When used on a work computer or mobile device lent out by a workplace, employers generally, as with email, have the right to monitor what their employees are doing on social networking sites. This can include instant messages, social media site visits, and posts made during work hours.
The more complicated question posed to the courts has rather become that of what constitutes employees’ rights to free speech and expression on social media used in “private,” especially that which involves comments on or critiques of their workplace.
In just one such well-publicized instance, an employee at a homeless shelter was let go for calling an overnight shift she worked “spooky” and commenting on the mental health of residents. Office of the General Counsel for the National Labor Relations Board concluded that “the employer did not unlawfully discharge the Charging Party because she was not engaged in protected concerted activity” - in other words, acting indecorously, ignoring confidentiality concerns, and acting against the interests of the organization.
Can opinions that do not directly concern one’s workplace still be subject to employers’ judgements? In the case of private employers, the same logic applies to free speech online as it does in other forms: while we are constitutionally guaranteed protection from the government for our voiced opinions, few such restrictions apply to private organizations. The only exceptions so far have been for union activities and political messages, though these are on a state-by state basis.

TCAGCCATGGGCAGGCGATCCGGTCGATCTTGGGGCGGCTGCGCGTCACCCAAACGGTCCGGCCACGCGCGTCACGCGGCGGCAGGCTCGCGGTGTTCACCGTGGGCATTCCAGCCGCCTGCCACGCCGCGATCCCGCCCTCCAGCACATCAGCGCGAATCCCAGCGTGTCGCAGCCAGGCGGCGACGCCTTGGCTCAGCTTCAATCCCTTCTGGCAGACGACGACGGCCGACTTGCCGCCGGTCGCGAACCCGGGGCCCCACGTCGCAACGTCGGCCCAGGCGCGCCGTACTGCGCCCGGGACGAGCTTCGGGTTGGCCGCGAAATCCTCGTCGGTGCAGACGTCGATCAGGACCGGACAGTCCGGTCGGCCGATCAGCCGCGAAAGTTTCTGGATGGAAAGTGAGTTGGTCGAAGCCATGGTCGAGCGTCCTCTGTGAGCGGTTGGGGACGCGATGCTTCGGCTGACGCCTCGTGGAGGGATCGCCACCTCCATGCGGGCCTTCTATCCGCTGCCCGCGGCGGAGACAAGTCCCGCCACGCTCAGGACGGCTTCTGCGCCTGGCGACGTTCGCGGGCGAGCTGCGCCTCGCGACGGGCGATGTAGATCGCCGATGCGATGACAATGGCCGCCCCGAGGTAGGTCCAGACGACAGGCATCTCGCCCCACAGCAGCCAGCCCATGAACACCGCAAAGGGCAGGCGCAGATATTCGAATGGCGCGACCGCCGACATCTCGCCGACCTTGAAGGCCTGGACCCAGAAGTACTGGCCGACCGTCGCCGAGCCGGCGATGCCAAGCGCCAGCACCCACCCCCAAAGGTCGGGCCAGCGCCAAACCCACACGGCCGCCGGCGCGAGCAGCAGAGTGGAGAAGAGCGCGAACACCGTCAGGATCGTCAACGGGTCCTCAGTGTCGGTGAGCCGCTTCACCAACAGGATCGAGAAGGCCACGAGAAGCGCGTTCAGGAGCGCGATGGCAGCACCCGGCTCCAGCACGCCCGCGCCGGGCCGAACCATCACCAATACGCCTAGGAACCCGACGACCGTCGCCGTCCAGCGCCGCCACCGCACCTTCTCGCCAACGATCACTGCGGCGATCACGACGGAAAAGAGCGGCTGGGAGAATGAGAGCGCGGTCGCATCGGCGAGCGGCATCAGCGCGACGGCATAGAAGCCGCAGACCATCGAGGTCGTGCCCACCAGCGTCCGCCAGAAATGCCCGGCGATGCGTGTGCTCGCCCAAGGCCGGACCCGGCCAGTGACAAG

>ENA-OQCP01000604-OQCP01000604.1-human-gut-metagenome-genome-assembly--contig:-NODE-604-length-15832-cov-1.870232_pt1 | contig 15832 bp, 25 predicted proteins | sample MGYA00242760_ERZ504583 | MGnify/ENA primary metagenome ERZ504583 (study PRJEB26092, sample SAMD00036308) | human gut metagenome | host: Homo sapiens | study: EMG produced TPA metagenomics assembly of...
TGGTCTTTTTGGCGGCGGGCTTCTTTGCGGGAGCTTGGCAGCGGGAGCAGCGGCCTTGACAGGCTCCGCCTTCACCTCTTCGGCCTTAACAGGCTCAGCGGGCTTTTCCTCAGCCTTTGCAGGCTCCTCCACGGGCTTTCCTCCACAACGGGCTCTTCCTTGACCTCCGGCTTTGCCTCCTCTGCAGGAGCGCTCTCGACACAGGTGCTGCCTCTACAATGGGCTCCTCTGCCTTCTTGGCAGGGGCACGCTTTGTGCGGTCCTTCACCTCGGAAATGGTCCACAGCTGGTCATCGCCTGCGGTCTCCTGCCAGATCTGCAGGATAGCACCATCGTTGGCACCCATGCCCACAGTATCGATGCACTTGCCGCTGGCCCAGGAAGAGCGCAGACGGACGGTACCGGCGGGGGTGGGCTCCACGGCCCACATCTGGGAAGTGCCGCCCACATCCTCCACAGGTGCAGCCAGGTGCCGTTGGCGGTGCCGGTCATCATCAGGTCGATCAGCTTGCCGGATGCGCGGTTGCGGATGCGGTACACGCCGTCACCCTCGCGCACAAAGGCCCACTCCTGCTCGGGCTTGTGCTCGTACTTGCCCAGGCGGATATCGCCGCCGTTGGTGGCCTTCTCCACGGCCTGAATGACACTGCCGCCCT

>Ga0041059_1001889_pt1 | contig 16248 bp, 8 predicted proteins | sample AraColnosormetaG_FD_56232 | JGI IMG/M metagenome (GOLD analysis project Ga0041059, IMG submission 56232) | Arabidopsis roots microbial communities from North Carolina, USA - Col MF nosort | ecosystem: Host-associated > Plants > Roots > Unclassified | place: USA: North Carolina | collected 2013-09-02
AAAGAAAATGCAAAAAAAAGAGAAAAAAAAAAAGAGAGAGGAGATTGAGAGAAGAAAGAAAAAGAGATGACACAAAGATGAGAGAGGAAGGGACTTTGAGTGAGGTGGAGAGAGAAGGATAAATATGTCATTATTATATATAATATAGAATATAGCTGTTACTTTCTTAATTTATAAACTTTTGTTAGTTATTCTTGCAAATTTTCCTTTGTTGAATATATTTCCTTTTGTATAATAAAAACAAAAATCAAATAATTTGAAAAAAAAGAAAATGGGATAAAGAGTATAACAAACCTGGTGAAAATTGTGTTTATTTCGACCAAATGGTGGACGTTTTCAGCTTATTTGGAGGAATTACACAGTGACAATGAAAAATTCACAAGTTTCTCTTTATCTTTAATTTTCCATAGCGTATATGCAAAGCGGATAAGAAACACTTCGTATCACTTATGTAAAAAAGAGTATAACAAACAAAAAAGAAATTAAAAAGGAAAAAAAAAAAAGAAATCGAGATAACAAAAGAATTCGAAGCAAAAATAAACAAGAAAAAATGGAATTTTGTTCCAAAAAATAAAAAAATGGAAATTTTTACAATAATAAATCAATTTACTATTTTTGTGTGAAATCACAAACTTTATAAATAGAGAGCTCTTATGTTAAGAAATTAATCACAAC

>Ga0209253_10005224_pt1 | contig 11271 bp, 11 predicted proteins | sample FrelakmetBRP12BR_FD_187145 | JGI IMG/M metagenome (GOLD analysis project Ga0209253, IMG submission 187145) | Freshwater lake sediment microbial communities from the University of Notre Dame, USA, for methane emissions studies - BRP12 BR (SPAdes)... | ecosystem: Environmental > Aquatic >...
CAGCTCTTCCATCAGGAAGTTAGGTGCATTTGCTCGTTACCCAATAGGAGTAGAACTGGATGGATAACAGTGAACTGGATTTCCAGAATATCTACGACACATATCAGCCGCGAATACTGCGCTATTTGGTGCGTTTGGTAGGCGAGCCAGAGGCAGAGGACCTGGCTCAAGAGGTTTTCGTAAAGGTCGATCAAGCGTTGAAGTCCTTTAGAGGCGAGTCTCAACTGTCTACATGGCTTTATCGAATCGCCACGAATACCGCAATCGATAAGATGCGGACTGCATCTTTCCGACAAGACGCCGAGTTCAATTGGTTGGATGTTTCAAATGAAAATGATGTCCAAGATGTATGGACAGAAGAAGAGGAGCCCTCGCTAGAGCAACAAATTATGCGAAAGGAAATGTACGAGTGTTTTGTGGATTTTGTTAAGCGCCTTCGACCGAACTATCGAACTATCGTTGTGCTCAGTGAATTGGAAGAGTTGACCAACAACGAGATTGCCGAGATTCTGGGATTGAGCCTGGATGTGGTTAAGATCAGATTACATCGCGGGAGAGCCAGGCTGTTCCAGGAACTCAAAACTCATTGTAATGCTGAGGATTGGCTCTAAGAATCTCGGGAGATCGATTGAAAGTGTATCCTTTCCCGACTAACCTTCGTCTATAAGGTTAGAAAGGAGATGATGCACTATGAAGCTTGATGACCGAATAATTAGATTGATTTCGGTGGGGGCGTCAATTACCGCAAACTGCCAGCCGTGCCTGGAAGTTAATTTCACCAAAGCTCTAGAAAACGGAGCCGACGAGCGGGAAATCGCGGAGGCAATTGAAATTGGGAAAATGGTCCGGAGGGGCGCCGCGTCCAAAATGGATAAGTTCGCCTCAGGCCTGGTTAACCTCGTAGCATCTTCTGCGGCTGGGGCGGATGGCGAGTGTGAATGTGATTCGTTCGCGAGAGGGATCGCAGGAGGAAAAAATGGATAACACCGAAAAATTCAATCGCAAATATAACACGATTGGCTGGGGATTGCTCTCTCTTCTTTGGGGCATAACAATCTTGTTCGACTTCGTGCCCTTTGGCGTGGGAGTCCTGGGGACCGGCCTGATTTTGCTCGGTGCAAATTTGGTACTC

Blogging has thus far been viewed similarly to Facebook, Twitter, or other social media posts in the eyes of the courts - generally speaking, private employers have been given the right to monitor blogs as they do social networks, and react accordingly to those which it finds to in some way inappropriate.
However, if you keep a blog and are reluctant to put a pause on this form of expression, you may be in luck - several laws may protect employees who keep their own blogs, given they avoid topics such as negative commentary on their workplace or coworkers, or other inappropriate or indecent topics (which vary by employer). As with Facebook posts, protections are afforded for those who choose to express political views and discuss or arrange “concerted activity,” e.g. labor union activity. In addition, bloggers have seen legal protection when “whistleblogging,” or posting about safety hazards or concerns in a workplace, as well as writing about discrimination in the workplace (protected by various labor laws that shield employees from retaliation for voicing concerns about a violation of their rights). In addition, certain states also protect bloggers simply by virtue of their pursuing the activity off-site, and outside of business hours.
Are you questioning the validity of a termination based on your online activity? Do you suspect an employer of unlawfully monitoring and/or discriminating against you for posting information that you believe may fall under a protected category? If so, contact the Law Office of Leslie A. Farber for a full assessment of your rights, both online and off.